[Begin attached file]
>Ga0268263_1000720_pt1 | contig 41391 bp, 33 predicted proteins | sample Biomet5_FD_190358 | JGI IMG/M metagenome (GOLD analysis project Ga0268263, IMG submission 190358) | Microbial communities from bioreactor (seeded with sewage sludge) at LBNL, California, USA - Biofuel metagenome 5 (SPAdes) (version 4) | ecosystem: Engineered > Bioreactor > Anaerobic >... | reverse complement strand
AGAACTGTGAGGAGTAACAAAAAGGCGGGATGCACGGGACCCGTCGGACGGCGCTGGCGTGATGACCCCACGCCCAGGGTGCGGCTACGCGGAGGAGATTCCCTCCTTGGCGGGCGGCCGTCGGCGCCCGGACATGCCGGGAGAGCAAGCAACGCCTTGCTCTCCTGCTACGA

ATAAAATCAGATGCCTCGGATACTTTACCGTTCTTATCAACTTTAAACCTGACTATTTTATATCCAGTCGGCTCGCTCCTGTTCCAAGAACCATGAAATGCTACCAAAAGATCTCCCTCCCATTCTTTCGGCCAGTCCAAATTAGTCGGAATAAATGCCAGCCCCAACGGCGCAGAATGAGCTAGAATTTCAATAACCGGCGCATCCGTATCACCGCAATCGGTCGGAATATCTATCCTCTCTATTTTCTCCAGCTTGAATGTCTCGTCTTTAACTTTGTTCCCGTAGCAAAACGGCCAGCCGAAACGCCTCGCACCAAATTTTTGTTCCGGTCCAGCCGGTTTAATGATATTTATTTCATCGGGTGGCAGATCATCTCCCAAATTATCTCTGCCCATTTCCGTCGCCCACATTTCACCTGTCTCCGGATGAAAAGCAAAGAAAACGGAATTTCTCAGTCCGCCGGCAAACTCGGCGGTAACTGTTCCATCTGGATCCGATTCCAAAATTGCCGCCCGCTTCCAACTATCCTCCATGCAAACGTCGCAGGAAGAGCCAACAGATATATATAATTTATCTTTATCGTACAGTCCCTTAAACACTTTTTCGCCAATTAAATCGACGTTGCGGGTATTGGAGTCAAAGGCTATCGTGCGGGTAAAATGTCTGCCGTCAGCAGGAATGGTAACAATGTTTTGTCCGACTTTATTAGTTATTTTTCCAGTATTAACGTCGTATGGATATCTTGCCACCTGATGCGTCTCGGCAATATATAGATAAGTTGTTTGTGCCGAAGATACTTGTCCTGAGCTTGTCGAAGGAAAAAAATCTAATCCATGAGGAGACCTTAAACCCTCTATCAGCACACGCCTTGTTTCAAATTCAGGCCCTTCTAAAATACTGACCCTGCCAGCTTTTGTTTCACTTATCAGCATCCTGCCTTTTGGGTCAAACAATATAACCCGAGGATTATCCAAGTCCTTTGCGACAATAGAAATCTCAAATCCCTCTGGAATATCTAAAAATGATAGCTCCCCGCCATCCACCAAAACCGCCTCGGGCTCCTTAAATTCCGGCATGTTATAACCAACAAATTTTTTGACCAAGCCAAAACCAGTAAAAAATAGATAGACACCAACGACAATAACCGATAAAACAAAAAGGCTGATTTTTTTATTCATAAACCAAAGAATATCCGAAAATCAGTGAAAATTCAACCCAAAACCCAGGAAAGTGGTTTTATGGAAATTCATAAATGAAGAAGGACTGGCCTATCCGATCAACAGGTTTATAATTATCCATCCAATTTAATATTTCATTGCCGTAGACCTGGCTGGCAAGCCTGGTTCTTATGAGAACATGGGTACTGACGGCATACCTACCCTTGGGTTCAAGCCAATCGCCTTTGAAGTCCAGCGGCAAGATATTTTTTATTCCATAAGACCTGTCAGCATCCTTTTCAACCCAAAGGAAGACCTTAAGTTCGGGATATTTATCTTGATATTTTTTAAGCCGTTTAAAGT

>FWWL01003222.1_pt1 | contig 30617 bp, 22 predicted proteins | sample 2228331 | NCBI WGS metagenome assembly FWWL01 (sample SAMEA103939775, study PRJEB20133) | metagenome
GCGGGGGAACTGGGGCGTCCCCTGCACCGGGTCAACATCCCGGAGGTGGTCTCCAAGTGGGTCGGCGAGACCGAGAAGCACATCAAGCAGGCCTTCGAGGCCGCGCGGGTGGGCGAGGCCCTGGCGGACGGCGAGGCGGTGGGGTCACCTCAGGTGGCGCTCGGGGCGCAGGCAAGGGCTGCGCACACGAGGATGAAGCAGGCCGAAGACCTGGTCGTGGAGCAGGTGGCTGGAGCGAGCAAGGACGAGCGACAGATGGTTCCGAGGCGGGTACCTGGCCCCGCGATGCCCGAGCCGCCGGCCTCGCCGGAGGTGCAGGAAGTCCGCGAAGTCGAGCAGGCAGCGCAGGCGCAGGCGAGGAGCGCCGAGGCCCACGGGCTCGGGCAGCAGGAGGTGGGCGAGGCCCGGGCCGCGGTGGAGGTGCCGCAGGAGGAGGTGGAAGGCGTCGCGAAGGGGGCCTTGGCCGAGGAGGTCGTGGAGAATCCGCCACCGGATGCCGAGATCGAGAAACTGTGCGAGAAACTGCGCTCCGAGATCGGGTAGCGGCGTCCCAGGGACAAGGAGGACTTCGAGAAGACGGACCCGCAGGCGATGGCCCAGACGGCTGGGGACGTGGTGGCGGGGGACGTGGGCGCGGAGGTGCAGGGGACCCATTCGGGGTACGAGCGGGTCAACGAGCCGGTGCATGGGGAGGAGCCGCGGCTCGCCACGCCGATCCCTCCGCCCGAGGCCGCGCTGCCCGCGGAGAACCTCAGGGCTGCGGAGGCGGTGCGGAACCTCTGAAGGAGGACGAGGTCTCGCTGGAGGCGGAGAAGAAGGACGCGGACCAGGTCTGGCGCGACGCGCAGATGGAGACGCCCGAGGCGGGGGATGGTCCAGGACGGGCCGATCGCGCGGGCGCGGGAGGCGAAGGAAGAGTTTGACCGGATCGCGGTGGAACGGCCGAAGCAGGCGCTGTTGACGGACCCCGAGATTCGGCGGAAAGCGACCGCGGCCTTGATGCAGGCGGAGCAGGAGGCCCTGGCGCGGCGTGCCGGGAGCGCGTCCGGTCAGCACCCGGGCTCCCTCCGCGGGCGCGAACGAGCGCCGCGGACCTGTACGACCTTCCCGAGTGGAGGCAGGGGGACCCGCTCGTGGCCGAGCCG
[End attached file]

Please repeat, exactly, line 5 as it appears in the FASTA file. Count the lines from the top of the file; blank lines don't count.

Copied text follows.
GCGGGGGAACTGGGGCGTCCCCTGCACCGGGTCAACATCCCGGAGGTGGTCTCCAAGTGGGTCGGCGAGACCGAGAAGCACATCAAGCAGGCCTTCGAGGCCGCGCGGGTGGGCGAGGCCCTGGCGGACGGCGAGGCGGTGGGGTCACCTCAGGTGGCGCTCGGGGCGCAGGCAAGGGCTGCGCACACGAGGATGAAGCAGGCCGAAGACCTGGTCGTGGAGCAGGTGGCTGGAGCGAGCAAGGACGAGCGACAGATGGTTCCGAGGCGGGTACCTGGCCCCGCGATGCCCGAGCCGCCGGCCTCGCCGGAGGTGCAGGAAGTCCGCGAAGTCGAGCAGGCAGCGCAGGCGCAGGCGAGGAGCGCCGAGGCCCACGGGCTCGGGCAGCAGGAGGTGGGCGAGGCCCGGGCCGCGGTGGAGGTGCCGCAGGAGGAGGTGGAAGGCGTCGCGAAGGGGGCCTTGGCCGAGGAGGTCGTGGAGAATCCGCCACCGGATGCCGAGATCGAGAAACTGTGCGAGAAACTGCGCTCCGAGATCGGGTAGCGGCGTCCCAGGGACAAGGAGGACTTCGAGAAGACGGACCCGCAGGCGATGGCCCAGACGGCTGGGGACGTGGTGGCGGGGGACGTGGGCGCGGAGGTGCAGGGGACCCATTCGGGGTACGAGCGGGTCAACGAGCCGGTGCATGGGGAGGAGCCGCGGCTCGCCACGCCGATCCCTCCGCCCGAGGCCGCGCTGCCCGCGGAGAACCTCAGGGCTGCGGAGGCGGTGCGGAACCTCTGAAGGAGGACGAGGTCTCGCTGGAGGCGGAGAAGAAGGACGCGGACCAGGTCTGGCGCGACGCGCAGATGGAGACGCCCGAGGCGGGGGATGGTCCAGGACGGGCCGATCGCGCGGGCGCGGGAGGCGAAGGAAGAGTTTGACCGGATCGCGGTGGAACGGCCGAAGCAGGCGCTGTTGACGGACCCCGAGATTCGGCGGAAAGCGACCGCGGCCTTGATGCAGGCGGAGCAGGAGGCCCTGGCGCGGCGTGCCGGGAGCGCGTCCGGTCAGCACCCGGGCTCCCTCCGCGGGCGCGAACGAGCGCCGCGGACCTGTACGACCTTCCCGAGTGGAGGCAGGGGGACCCGCTCGTGGCCGAGCCG